The Solution is Inaction

I’m try­ing to get my cur­rent men­tal model of the Covid crisis in writ­ing, to see both where it leads and where it is in­cor­rect. This is an eco­nomic model. Sec­tion 1 is defin­ing the prob­lem and vo­cab­u­lary, sec­tion 2 is a de­scrip­tion of my men­tal model, and sec­tion 3 is com­par­ing my model to re­al­ity.


A cou­ple as­sump­tions I’m mak­ing: I as­sume that we can­not over-iso­late (i.e. we should so­cial dis­tance as much as pos­si­ble, and not worry about over­shoot­ing); I as­sume that this crisis will last about 2 months in its cur­rent form, by which time (as in China right now) the situ­a­tion will look differ­ent enough that there’s no way to pre­dict and no use in fore­cast­ing now; lastly, de­spite be­ing gen­er­ally fairly liber­tar­ian, I see a strong cen­tral­ized gov­ern­ment like own­ing Vol­cano In­surance in Iowa, it’s gen­er­ally a waste of money but when Yel­low­stone erupts it’s a good time to soak them for ev­ery last dol­lar.

Let’s sep­a­rate the Amer­i­can work­force into three groups. The first group is re­mote-work­ers. Th­ese peo­ple are gen­er­ally able to main­tain their eco­nomic out­put while main­tain­ing heavy so­cial iso­la­tion. Not only can they work re­motely, their cus­tomers can uti­lize their product re­motely. I imag­ine most in the LW com­mu­nity are in this cat­e­gory. While out­put may be re­duced by hav­ing to work from home, work con­tinues to get done, and we can in prin­ci­ple ride this thing out for a few months with­out too much in­ter­ven­tion or life-de­stroy­ing change. Note that e.g. re­tirees and the long-term un­em­ployed count as re­mote-work­ers, vac­u­ously.

The sec­ond group is es­sen­tial-work­ers. Th­ese peo­ple can’t stop work­ing. They are farm­ers, gro­cery-store cashiers, Ama­zon de­liv­ery­men. I would hate to be one of them right now, be­cause their needs will in­evitably be the last con­sid­er­a­tion.

The last group is non-es­sen­tial non-re­mote work­ers, or Eloi (from H.G. Wells, I know Eloi are sup­posed to be up­per class but the point is they are worth­less and vuln­er­a­ble and rem­nants of an ob­so­lete eco­nomic model). The Eloi will de­stroy our econ­omy. They are the 30% un­em­ploy­ment rate I’ve heard pre­dicted. They can’t have any eco­nomic out­put for the next two months.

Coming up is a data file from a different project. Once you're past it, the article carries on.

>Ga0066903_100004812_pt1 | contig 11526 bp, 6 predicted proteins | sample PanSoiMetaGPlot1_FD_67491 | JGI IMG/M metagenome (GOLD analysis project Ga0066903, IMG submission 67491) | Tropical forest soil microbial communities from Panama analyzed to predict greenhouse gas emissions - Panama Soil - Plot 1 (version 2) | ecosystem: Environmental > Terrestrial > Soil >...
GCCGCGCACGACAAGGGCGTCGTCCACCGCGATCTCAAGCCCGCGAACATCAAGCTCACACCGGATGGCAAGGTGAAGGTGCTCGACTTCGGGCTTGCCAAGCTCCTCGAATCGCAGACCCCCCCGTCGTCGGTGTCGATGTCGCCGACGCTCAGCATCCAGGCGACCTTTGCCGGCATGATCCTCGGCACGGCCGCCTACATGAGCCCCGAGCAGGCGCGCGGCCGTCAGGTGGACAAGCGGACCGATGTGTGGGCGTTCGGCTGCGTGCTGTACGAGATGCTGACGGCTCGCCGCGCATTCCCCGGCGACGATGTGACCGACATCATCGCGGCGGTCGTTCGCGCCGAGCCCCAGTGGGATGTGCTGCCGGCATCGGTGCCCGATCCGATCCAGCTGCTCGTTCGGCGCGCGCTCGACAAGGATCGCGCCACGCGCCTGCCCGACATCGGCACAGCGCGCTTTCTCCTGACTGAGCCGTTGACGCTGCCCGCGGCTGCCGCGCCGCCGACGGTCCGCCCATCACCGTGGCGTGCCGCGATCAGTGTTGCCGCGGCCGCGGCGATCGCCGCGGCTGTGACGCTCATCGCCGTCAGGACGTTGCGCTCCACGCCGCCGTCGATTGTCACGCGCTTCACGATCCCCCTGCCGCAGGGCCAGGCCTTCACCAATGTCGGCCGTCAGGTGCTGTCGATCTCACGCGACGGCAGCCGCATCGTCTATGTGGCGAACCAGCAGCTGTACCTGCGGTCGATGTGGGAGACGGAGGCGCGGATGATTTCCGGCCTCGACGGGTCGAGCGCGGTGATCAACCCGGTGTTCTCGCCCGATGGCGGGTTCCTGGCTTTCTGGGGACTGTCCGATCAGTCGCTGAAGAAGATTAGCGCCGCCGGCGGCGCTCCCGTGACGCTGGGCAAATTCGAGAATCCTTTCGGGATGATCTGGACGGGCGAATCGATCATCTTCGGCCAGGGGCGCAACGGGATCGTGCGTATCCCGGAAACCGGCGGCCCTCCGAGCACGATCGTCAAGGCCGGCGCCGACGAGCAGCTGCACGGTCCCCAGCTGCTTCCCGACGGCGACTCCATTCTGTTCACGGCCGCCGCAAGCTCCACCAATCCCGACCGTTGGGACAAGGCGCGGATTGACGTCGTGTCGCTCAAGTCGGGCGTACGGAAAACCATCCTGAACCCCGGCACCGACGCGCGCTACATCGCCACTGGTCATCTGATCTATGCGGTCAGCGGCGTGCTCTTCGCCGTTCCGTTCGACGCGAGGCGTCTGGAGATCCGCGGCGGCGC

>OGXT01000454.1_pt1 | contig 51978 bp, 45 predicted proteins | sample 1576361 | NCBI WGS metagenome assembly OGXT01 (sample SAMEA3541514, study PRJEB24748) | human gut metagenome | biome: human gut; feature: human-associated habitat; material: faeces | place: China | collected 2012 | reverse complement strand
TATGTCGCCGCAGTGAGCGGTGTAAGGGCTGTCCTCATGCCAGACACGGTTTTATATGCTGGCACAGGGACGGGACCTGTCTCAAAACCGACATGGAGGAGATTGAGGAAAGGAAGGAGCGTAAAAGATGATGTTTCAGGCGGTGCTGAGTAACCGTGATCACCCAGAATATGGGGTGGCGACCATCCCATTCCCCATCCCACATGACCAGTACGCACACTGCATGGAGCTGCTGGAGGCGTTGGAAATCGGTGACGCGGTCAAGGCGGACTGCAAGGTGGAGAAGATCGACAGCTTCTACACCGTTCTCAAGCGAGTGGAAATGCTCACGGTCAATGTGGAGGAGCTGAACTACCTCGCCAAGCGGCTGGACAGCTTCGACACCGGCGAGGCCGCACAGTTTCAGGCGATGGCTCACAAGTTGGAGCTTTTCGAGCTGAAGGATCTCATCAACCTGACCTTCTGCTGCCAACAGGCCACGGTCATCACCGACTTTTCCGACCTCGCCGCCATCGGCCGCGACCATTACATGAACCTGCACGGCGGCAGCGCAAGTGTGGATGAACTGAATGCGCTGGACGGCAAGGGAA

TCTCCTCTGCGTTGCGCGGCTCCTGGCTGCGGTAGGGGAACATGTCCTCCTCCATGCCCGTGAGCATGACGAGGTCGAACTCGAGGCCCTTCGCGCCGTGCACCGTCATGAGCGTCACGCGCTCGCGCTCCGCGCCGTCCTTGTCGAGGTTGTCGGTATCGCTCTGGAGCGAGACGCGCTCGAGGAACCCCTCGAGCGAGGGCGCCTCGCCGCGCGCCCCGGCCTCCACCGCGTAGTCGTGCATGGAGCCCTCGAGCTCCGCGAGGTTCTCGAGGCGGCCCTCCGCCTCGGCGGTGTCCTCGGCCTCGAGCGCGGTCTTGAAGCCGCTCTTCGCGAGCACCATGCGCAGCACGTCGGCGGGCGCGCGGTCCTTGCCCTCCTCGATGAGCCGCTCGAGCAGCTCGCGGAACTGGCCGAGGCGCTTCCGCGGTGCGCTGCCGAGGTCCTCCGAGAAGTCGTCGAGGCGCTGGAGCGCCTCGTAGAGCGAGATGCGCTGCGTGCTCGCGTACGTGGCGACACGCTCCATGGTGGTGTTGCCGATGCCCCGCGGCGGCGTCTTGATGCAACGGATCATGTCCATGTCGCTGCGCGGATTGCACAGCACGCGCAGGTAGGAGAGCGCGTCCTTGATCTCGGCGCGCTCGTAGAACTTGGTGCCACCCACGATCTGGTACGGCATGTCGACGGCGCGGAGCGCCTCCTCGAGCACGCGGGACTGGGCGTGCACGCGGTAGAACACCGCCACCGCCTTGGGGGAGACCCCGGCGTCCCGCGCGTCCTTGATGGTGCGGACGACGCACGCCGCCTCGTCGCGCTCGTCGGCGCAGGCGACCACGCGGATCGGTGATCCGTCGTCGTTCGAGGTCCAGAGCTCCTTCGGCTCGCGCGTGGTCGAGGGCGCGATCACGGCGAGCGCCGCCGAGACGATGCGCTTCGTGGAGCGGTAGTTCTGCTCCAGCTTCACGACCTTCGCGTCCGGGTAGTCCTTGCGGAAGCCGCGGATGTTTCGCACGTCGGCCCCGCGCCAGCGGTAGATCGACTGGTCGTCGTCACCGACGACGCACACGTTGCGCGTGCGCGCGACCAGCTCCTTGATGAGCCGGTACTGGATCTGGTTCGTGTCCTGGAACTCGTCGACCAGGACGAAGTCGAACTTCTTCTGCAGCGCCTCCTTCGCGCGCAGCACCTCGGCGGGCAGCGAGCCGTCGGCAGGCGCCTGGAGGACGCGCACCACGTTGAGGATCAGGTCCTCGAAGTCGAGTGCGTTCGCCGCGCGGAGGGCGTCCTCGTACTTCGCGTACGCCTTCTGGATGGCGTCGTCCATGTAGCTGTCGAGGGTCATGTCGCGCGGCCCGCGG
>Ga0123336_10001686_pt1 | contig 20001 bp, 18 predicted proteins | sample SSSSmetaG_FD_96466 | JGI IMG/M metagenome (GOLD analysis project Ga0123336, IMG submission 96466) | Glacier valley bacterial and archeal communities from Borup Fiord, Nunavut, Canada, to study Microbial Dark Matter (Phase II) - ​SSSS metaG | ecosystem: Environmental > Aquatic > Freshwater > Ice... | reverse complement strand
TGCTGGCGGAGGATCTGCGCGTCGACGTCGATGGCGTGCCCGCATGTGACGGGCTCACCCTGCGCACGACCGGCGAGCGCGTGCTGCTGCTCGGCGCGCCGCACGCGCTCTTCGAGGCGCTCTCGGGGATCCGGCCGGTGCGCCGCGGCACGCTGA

How should we deal with these differ­ent work­ers? The op­ti­mal thing is for all the Eloi to go into hi­ber­na­tion for a while, nei­ther work­ing nor buy­ing any­thing. Every­one sits in the room they are cur­rently in for two months, wait for this whole thing to blow over. It’s hon­estly kind of perfect, since they can­not la­bor but also can’t buy much with their wages any­ways, they can’t go out to eat or catch a movie, they can’t go on trips, they can’t go shop­ping, so why not hi­ber­nate? The prob­lem of course is that hu­mans need at least food and shelter. Okay, so we shut down the whole econ­omy for a while, where there used to be Amer­ica there is now a bunch of farms mak­ing eggs and bread and milk, truck drivers trans­port­ing them to cities, and gro­cery work­ers hand­ing them to Eloi. The Eloi sit in bed and eat all day. No one is paid, the es­sen­tial-work­ers keep feed­ing the Eloi, and in two months the gov­ern­ment snaps its fingers and ev­ery­thing goes back to the way it was. Oh, the re­mote-work­ers keep work­ing this whole time (why not?), for them ev­ery­thing is nor­mal, and if the lack of cus­tomers makes them use­less, we just keep des­ig­nat­ing more peo­ple as Eloi un­til there are no more re­mote-work­ers or un­til the crisis dies down/​changes fun­da­men­tally.